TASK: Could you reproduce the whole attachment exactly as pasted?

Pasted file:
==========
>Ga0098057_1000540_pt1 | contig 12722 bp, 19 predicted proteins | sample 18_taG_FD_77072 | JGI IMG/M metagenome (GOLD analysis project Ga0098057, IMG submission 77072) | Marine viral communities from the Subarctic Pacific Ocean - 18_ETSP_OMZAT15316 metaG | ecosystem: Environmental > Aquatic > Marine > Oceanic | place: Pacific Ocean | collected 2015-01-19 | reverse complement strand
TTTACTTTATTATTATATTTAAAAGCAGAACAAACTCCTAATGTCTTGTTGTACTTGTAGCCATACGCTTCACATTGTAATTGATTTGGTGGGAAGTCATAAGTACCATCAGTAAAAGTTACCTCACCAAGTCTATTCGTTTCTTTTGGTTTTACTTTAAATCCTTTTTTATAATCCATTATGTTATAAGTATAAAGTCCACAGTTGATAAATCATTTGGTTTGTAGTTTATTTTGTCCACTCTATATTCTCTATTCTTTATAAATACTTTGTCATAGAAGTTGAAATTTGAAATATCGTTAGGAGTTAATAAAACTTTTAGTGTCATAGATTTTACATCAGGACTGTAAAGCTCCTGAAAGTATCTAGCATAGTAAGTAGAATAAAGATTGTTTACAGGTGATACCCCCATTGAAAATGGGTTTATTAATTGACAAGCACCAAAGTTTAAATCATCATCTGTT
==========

>Ga0098057_1000540_pt1 | contig 12722 bp, 19 predicted proteins | sample 18_taG_FD_77072 | JGI IMG/M metagenome (GOLD analysis project Ga0098057, IMG submission 77072) | Marine viral communities from the Subarctic Pacific Ocean - 18_ETSP_OMZAT15316 metaG | ecosystem: Environmental > Aquatic > Marine > Oceanic | place: Pacific Ocean | collected 2015-01-19 | reverse complement strand
TTTACTTTATTATTATATTTAAAAGCAGAACAAACTCCTAATGTCTTGTTGTACTTGTAGCCATACGCTTCACATTGTAATTGATTTGGTGGGAAGTCATAAGTACCATCAGTAAAAGTTACCTCACCAAGTCTATTCGTTTCTTTTGGTTTTACTTTAAATCCTTTTTTATAATCCATTATGTTATAAGTATAAAGTCCACAGTTGATAAATCATTTGGTTTGTAGTTTATTTTGTCCACTCTATATTCTCTATTCTTTATAAATACTTTGTCATAGAAGTTGAAATTTGAAATATCGTTAGGAGTTAATAAAACTTTTAGTGTCATAGATTTTACATCAGGACTGTAAAGCTCCTGAAAGTATCTAGCATAGTAAGTAGAATAAAGATTGTTTACAGGTGATACCCCCATTGAAAATGGGTTTATTAATTGACAAGCACCAAAGTTTAAATCATCATCTGTT